In 1952, construction began on a white marble building to house the Sterling and Francine Clark Art Institute
. Sterling Clark chose Daniel Perry
as the architect; Clark himself became highly involved in the building's creation, living in a small apartment in the back galleries of the museum when he and Francine arrived for stays in Williamstown. His desire for domestic gallery spaces was manifested in the design, including intimate galleries with large windows providing views of the nearby pond and pastures.
In 1955, the Sterling and Francine Clark Art Institute opened
its doors under the guidance of its first director, Peter Guille. Only two galleries were on view and a majority of the collection were not displayed. Over the next few years, the Clark slowly unveiled its treasures in several exhibitions. From the beginning, the Clark received critical acclaim, heralded in the Berkshire Evening Eagle as “a mecca of the art world” and celebrated as a “cultural asset” for Berkshire County and the Williams College community. The Boston Sunday Globe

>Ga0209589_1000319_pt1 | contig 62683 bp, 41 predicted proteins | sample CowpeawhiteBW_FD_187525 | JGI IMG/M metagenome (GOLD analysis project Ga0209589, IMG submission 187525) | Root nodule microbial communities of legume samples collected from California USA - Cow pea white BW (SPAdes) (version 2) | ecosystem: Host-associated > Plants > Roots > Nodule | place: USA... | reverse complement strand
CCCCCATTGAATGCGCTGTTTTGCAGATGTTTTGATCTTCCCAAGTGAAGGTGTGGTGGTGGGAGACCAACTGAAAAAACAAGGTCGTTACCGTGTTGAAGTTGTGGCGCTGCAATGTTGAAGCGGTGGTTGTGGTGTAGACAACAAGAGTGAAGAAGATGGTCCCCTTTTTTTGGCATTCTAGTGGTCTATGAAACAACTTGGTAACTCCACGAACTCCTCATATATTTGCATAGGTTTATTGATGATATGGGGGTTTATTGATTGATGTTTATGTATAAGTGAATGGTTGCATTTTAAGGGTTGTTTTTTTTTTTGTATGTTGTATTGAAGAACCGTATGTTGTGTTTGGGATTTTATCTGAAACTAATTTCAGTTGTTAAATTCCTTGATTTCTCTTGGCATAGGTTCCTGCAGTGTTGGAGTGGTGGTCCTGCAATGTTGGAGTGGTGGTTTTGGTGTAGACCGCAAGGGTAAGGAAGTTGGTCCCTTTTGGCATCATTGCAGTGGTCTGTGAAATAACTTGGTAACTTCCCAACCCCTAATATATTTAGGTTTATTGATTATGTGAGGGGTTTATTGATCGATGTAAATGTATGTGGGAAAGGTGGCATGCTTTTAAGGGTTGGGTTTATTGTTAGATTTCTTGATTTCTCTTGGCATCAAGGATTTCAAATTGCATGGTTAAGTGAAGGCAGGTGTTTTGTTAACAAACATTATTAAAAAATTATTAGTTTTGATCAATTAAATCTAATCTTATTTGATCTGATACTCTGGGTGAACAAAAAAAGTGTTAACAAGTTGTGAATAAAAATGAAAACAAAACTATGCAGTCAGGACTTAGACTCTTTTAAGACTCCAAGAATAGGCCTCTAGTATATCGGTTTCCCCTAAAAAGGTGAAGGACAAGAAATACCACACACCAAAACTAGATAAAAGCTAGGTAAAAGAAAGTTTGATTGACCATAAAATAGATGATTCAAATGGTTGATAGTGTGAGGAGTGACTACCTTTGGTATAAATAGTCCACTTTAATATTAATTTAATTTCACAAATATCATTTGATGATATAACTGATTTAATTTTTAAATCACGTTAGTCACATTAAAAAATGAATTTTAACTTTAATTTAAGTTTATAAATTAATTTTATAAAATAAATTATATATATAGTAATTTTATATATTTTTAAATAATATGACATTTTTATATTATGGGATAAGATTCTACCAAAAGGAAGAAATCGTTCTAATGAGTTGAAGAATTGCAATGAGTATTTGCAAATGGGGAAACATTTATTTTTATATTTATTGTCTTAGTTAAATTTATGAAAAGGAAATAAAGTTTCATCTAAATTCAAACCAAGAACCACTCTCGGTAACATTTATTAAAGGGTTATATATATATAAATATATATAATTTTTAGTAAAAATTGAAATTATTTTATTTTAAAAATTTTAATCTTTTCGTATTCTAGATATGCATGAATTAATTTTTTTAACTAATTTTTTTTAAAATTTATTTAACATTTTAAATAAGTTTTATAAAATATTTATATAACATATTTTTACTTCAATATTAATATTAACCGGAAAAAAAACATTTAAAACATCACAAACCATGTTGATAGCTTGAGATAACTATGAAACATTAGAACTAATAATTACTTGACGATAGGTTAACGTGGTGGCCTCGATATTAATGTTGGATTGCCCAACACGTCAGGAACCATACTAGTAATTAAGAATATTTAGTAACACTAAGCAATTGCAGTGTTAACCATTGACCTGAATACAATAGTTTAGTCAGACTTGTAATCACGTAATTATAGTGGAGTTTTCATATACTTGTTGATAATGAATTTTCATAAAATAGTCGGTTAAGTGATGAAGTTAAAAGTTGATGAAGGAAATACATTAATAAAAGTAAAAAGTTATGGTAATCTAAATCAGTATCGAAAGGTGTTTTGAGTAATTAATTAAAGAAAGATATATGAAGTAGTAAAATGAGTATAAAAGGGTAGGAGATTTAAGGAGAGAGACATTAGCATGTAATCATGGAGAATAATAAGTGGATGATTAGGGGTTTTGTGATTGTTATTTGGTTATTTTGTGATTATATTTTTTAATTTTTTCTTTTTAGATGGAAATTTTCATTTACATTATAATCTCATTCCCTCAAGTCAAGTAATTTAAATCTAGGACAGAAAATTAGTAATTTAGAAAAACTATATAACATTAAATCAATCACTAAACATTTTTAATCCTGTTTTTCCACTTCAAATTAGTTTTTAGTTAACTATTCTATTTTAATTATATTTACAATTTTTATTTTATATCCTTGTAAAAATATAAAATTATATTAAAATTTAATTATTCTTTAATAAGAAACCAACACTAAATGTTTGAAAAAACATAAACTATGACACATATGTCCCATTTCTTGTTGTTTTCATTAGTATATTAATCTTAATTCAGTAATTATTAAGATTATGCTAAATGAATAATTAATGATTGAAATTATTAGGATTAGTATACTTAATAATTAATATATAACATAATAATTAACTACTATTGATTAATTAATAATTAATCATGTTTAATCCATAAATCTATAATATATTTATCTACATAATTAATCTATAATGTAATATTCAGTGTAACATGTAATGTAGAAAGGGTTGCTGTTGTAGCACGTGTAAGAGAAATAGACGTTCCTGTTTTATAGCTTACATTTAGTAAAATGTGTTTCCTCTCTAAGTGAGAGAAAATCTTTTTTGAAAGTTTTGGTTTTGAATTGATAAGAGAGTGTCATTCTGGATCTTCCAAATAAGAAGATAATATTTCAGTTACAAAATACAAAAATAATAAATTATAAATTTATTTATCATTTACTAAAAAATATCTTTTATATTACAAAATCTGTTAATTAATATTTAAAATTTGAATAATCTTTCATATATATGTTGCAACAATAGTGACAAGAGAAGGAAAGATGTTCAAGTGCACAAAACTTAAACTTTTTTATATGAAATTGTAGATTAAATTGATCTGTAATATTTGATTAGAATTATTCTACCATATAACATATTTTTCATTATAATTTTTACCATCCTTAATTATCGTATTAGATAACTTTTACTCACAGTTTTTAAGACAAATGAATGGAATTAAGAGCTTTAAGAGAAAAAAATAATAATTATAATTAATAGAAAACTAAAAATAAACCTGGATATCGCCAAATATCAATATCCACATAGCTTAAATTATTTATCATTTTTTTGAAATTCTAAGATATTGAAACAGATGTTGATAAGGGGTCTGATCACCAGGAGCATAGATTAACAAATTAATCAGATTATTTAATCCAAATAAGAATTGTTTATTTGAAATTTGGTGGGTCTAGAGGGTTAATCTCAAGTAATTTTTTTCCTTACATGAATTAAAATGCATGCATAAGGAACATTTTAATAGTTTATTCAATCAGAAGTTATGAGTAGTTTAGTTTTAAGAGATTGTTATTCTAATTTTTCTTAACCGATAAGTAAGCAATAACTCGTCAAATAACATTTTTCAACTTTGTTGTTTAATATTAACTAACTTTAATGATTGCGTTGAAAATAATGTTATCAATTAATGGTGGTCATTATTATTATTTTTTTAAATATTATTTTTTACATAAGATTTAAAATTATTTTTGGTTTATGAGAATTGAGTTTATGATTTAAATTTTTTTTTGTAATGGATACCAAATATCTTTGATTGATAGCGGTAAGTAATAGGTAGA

praised its incredibly modern and innovative lighting and climate control systems. Even with such high praise and expectations, none could have imagined what the Institute would become in the next half-century.
' thoughtful renovation of the Museum Building included dividing the corridor—which previously separated the galleries overlooking Schow Pond from the central galleries—into a sequence of intimate spaces. The rectangular plan of the former entry lobby and side spaces was turned into a square sculpture court, allowing the flanking spaces to grow in size and become elegant rectangular galleries for porcelain and other decorative arts
, displayed in cabinets designed by Selldorf.
Offices and restrooms were reconfigured into gallery spaces, allowing the entire first floor of the Museum Building to be dedicated to art. Selldorf worked closely with the Clark’s curatorial team on the selection of wall colors and finishes for the reinstalled galleries. In keeping with Sterling Clark’s tastes, side windows and skylights still bathe the artwork in natural light and offer visitors pastoral views of the surrounding landscape. New environmental systems and lighting work together to bring the building to the highest museum standards.